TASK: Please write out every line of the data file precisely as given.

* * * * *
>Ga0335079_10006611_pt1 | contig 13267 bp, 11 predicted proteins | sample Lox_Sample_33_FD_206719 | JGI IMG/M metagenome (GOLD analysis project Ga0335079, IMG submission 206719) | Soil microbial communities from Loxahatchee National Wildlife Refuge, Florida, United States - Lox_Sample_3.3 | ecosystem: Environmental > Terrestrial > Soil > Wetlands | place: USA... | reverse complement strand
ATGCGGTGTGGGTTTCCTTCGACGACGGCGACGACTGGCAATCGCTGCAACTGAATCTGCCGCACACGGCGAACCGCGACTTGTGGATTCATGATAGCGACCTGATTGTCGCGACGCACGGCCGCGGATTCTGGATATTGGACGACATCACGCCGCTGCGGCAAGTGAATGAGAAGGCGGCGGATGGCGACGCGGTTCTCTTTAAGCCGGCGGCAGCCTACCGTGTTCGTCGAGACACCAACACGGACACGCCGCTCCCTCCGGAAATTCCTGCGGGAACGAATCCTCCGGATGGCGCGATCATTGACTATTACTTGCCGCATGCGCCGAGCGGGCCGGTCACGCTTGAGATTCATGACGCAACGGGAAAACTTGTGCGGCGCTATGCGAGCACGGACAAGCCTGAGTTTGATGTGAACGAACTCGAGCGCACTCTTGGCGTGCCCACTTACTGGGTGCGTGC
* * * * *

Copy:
>Ga0335079_10006611_pt1 | contig 13267 bp, 11 predicted proteins | sample Lox_Sample_33_FD_206719 | JGI IMG/M metagenome (GOLD analysis project Ga0335079, IMG submission 206719) | Soil microbial communities from Loxahatchee National Wildlife Refuge, Florida, United States - Lox_Sample_3.3 | ecosystem: Environmental > Terrestrial > Soil > Wetlands | place: USA... | reverse complement strand
ATGCGGTGTGGGTTTCCTTCGACGACGGCGACGACTGGCAATCGCTGCAACTGAATCTGCCGCACACGGCGAACCGCGACTTGTGGATTCATGATAGCGACCTGATTGTCGCGACGCACGGCCGCGGATTCTGGATATTGGACGACATCACGCCGCTGCGGCAAGTGAATGAGAAGGCGGCGGATGGCGACGCGGTTCTCTTTAAGCCGGCGGCAGCCTACCGTGTTCGTCGAGACACCAACACGGACACGCCGCTCCCTCCGGAAATTCCTGCGGGAACGAATCCTCCGGATGGCGCGATCATTGACTATTACTTGCCGCATGCGCCGAGCGGGCCGGTCACGCTTGAGATTCATGACGCAACGGGAAAACTTGTGCGGCGCTATGCGAGCACGGACAAGCCTGAGTTTGATGTGAACGAACTCGAGCGCACTCTTGGCGTGCCCACTTACTGGGTGCGTGC